## 6 Axis West Campus        1189      1024      TRUE    1                 0.6               1           0     0
## 1 Pearl St & W 21st St Austin, TX 78705     30.28414    -97.74662        no
## 2   2101 Rio Grande St Austin, TX 78705     30.28430    -97.74473        no
## 3       2400 Nueces St Austin, TX 78705     30.28838    -97.74343       yes
## 4        600 W 26th St Austin, TX 78705     30.29075    -97.74349        no
## 5          900 W. 23rd Austin, TX 78705     30.28750    -97.74690        no
## 6     2505 Longview St Austin, TX 78705     30.29016    -97.75046        no

Let’s build a linear regression model for rent versus distance from the UT Tower:

lm_distance = lm(twobed_rent ~ distance_from_tower, data=apartments)
coef(lm_distance)
##         (Intercept) distance_from_tower
##           1366.8075           -631.5061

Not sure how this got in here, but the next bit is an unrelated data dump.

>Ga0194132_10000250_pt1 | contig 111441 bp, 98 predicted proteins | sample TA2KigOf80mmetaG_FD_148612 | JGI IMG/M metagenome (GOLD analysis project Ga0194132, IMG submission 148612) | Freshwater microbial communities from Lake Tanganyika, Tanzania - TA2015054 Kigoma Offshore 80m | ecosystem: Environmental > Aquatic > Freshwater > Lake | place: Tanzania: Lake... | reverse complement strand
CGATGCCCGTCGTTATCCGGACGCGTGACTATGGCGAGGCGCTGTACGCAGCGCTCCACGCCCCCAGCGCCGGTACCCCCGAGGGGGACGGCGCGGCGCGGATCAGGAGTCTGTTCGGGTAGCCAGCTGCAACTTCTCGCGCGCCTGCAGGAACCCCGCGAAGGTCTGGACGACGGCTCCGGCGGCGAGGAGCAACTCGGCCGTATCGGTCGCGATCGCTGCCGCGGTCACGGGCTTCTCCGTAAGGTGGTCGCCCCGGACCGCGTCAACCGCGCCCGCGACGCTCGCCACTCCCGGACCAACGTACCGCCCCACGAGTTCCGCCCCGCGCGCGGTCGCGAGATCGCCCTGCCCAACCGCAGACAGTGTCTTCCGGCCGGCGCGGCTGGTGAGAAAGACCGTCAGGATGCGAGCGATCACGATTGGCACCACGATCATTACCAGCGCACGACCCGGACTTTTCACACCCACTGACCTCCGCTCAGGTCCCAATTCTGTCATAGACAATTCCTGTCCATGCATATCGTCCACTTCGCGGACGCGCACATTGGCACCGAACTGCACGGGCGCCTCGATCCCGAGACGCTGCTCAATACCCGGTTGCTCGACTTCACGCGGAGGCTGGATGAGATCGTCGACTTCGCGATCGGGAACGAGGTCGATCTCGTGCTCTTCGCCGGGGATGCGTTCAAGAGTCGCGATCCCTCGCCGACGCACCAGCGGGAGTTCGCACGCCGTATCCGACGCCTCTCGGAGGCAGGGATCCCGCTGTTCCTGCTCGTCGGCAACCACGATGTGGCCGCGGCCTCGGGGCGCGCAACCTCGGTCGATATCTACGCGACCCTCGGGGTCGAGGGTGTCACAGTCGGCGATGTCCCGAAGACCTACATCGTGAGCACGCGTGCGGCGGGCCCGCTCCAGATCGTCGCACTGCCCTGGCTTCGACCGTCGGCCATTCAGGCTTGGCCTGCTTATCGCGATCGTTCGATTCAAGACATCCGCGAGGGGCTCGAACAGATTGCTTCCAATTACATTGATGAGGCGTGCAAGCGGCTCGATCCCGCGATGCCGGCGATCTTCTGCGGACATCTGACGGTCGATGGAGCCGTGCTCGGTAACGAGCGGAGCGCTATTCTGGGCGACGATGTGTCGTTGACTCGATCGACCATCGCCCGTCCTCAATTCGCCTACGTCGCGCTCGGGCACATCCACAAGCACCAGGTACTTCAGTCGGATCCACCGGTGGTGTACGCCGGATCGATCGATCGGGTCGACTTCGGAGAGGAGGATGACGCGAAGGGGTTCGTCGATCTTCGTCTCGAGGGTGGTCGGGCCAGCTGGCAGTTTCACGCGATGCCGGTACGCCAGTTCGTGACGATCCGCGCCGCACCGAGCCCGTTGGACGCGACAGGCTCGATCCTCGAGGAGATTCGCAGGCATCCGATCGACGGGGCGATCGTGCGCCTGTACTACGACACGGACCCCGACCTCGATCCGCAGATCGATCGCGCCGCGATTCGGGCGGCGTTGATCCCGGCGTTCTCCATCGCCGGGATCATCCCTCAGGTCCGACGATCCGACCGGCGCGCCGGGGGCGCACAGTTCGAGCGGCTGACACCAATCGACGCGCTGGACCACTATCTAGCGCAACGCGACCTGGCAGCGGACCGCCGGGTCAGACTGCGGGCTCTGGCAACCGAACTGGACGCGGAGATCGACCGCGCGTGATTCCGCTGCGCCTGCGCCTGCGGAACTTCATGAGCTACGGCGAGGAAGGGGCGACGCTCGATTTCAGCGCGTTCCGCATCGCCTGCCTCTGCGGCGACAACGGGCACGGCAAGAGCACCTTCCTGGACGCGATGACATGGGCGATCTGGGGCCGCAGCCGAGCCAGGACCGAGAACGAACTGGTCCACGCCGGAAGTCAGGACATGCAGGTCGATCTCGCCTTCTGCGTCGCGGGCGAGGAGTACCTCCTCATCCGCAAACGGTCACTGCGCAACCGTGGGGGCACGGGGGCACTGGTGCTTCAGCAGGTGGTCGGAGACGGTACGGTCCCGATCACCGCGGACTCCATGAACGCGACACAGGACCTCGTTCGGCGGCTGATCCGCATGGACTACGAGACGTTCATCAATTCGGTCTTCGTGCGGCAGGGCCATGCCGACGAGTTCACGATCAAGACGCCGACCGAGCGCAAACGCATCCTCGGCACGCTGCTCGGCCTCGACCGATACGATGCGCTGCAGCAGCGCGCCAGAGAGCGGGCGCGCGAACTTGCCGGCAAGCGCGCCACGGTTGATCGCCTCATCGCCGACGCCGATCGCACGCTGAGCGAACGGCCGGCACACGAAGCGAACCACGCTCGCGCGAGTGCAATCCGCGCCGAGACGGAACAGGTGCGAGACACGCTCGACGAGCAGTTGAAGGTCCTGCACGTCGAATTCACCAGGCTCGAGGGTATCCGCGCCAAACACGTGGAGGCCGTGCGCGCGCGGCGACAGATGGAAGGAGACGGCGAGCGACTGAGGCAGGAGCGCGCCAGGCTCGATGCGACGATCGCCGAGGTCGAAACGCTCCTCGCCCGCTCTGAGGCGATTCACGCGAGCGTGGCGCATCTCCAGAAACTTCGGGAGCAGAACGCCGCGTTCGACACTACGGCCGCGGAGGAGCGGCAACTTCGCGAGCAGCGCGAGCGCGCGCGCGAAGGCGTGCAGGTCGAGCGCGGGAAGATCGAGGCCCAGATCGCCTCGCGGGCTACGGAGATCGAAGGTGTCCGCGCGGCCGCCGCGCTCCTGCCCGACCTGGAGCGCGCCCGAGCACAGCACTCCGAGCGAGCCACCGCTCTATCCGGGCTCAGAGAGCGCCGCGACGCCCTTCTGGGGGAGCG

This suggests a drop-off in rent of about $631 per mile from the Tower, on average. That’s a pretty steep price gradient, but it reflects the limited supply of (and intense demand for) properties close to campus. What about a confidence interval for that slope? Let’s bootstrap: boot_distance = do(10000)*lm(twobed_rent ~ distance_from_tower, data=mosaic::resample(apartments)) confint(boot_distance, level = 0.95) ## name lower upper level method estimate ## 1 Intercept 1226.69639101 1509.8281264 0.95 percentile 1370.5576796 ## 2 distance_from_tower -841.04718571 -415.6242279 0.95 percentile -642.5329598 ## 3 sigma 112.85095881 214.6316079 0.95 percentile 164.9187693 ## 4 r.squared 0.08598215 0.4501045 0.95 percentile 0.2408417 ## 5 F 6.11458475 53.2042767 0.95 percentile 20.6211404 So our 95% confidence interval ranges from about -$840 per mile to about -$420 per mile. (The numbers are negative because increased distance implies lower price, on average. Also, I feel OK rounding to the tens place because the confidence interval says the number isn’t certain even to the hundreds place; further precision beyond the tens place is pointless). This is an example of a relationship that is both statistically significant (because the confidence interval doesn’t contain zero) and practically significant (because all the values in the confidence interval look large, in real-world terms). To reason a bit more specifically about practical significance, lets assume 1 mile equals a 20-minute walk, and therefore 0.1 miles equals a 2-minute walk. So to save 2 minutes each way in walking distance, you’d expect to pay an extra 0.1 $$\times$$ 630 =$63 per month for a two-bedroom West Campus apartment. Or maybe, if this is an especially unlucky sample, you’d expect to pay 0.1 $$\times$$ $420 =$42 on average, across all apartments in the general population—but that’s only on the very low end of the confidence interval. No matter what, it seems like a big effect.